“It’s mandatory,” Li Peng, an employee at an internet cafe in northern Shanghai, told TechNode. “If you want to come to an internet cafe, you have to bring your ID or driver’s license.” Unsurprisingly, a number of companies have used these rules to generate profit.
China’s private sector is increasingly seeking to benefit from the country’s domestic security apparatus. And no wonder—it’s an increasingly lucrative business. Government spending in the sector amounted to 6.1% of the country’s total budget in 2017, totaling RMB 1.24 trillion ($185 billion)—more than the RMB 1.02 trillion spent on the military.
Headbond.com is one such company. Headquartered in the eastern Chinese province of Shandong, it provides a management system for internet cafes that handles everything from payments to real-name registration services to monitoring.
The company’s system was one of those that was linked to the open social media database.
Headbond has received at least one contract from the government. In 2017, police in the eastern Chinese city of Yancheng paid it nearly RMB 100,000 to provide its monitoring systems in the city (in Chinese). Headbond did not respond to TechNode’s request for comment.
A slew of other companies also offers similar services. While not involved in the latest breach, Sicent, based in the southwestern city of Chengdu, claims it “frees internet cafe owners from complicated management work,” according to the company’s website. TechNode found dozens of similar applications, though it is unclear how widely some are used.
The Sensenets and social media databases were all of a type called MongoDB, an open-source platform for storing data, which is unsecured by default. Newer versions of the software address this issue, but owners are required to change settings to make them secure.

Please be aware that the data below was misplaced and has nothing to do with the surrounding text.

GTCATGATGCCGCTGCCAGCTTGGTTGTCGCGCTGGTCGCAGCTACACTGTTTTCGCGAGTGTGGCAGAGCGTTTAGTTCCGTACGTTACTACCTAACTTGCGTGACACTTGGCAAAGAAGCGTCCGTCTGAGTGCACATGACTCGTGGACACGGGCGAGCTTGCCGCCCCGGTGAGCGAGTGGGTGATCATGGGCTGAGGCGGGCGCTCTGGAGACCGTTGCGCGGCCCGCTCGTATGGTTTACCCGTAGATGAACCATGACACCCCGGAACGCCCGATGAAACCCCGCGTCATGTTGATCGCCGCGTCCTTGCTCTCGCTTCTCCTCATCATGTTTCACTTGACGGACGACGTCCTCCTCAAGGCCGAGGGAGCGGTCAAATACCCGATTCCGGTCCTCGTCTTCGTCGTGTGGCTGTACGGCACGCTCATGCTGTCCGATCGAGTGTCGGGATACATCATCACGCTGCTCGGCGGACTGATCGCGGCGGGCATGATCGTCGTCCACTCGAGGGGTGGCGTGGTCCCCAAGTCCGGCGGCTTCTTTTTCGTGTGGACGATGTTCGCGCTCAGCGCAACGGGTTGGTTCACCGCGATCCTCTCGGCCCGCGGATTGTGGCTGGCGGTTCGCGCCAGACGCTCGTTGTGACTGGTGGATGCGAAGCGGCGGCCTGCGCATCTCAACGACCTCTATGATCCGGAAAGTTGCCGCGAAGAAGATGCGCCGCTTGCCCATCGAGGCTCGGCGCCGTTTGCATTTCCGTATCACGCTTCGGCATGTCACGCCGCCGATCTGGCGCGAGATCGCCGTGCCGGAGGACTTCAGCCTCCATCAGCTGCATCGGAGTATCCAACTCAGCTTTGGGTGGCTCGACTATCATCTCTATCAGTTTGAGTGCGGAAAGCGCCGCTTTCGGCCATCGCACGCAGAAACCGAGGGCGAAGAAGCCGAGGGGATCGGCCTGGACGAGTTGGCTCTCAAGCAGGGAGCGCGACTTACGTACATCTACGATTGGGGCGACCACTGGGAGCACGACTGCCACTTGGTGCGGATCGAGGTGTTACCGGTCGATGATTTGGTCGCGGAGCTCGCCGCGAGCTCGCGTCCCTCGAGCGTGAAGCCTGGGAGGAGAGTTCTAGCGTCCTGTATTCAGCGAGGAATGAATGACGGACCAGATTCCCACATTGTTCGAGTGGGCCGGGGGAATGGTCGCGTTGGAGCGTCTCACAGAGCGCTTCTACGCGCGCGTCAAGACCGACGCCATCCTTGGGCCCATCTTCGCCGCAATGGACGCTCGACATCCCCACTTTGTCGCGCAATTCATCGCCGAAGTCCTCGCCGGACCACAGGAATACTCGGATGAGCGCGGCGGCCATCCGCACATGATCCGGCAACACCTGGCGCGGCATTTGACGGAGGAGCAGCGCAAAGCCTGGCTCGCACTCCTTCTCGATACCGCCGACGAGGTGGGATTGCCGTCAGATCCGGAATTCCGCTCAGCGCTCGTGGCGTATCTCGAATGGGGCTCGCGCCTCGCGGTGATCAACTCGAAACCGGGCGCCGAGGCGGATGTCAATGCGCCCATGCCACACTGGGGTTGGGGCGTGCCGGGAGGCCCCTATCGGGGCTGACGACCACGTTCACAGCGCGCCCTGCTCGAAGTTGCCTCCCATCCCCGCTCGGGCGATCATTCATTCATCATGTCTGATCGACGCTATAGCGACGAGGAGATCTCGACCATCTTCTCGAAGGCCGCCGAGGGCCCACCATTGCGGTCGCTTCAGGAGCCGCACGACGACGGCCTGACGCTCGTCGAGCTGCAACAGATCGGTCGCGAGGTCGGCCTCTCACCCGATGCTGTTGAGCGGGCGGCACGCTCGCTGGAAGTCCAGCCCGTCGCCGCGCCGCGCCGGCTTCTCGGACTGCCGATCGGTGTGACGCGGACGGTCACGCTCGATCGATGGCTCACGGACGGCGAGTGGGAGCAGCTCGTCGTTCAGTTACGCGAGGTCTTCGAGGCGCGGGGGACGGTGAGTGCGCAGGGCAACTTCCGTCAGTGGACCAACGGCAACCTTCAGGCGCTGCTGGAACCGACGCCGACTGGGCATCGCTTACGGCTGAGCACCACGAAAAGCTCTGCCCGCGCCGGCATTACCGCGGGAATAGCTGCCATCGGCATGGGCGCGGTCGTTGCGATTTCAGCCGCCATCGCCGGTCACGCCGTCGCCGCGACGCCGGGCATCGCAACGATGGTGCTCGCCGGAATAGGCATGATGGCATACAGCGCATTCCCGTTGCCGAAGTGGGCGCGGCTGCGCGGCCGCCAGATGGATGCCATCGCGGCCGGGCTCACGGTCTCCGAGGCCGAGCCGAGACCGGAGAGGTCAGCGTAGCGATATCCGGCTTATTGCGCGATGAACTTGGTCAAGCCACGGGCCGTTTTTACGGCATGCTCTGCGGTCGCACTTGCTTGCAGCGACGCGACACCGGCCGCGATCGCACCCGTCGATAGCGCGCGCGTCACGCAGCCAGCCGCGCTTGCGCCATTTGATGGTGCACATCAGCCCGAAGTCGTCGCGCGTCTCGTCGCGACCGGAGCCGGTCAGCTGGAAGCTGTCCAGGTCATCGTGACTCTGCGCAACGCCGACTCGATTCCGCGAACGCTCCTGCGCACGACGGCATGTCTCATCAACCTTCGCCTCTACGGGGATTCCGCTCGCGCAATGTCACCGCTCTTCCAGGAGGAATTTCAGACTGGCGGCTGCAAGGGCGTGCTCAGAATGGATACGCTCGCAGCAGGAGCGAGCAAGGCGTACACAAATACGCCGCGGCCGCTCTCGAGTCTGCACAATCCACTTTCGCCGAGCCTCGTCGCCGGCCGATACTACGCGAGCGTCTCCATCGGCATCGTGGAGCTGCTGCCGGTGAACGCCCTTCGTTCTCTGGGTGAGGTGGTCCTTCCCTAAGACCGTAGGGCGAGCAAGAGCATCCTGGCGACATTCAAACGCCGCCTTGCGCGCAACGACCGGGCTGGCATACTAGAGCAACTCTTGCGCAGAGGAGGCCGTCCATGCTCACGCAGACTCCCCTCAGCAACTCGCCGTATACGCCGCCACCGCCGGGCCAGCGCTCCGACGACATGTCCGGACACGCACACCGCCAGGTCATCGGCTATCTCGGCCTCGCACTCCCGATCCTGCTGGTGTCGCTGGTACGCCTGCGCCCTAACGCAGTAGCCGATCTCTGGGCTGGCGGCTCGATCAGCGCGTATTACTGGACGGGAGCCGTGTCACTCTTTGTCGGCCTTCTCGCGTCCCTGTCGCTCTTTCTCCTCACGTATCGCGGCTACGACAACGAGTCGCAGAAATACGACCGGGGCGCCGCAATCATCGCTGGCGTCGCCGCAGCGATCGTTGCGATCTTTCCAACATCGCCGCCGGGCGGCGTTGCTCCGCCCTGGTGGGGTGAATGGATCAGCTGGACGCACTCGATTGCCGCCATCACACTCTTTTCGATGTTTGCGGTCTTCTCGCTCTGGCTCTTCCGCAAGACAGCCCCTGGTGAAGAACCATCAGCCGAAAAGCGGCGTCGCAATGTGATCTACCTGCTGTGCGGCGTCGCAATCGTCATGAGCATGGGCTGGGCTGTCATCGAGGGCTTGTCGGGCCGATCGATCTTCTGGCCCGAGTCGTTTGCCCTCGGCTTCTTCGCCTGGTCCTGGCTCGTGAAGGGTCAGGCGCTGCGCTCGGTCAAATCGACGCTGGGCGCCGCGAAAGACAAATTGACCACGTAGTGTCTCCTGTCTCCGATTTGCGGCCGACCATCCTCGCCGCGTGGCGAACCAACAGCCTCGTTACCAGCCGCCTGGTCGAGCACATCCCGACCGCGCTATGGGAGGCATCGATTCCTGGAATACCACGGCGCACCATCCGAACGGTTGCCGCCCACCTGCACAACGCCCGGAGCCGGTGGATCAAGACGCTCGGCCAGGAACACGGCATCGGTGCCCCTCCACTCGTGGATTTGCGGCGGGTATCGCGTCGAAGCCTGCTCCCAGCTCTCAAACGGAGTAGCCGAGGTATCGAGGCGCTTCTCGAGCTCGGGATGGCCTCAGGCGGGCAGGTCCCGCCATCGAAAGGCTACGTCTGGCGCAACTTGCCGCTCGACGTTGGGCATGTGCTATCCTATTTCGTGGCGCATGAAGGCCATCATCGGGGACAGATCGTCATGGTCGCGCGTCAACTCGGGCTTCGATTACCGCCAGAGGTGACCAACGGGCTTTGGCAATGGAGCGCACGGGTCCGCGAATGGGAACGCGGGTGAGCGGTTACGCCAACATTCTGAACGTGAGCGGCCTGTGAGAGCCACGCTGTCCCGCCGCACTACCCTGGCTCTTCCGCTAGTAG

Yu Xinyu, a Shanghai-based security expert at Huawei, told TechNode that some of the leaks were due to lack of ability among those maintaining the databases and that information security in China is weak overall. He said many companies “do not know the concept of a security baseline.”
“People have no idea what they are doing; it’s incompetence,” Gevers said.
This extends to local governments. For city and provincial authorities, there is a strong incentive to appear technologically advanced and spend enormous amounts on surveillance systems, many of which end up not working, Chorzempa said.
Shortly before Gevers, who works at Dutch cybersecurity nonprofit GDI Foundation, discovered the open social media databases, China’s National Computer Network Emergency Response Technical Team, a cybersecurity center affiliated with the government, highlighted issues with MongoDB databases. The organization said it had found nearly 500 open instances of this sort and was working with authorities to secure them, while also drawing attention to the role that the unsecured default mode played in the database being left open.
It’s unclear what the repercussions will be for the authorities that started the surveillance program and for companies like Sensenets and Headbond. According to Leon Liu, a partner at Shanghai-based MWE China Law Offices, the government requires major data breaches to be reported.
“More than just caring about the data privacy leakage, the Chinese government also cares about the possible damage to national security or social stability,” Liu told TechNode.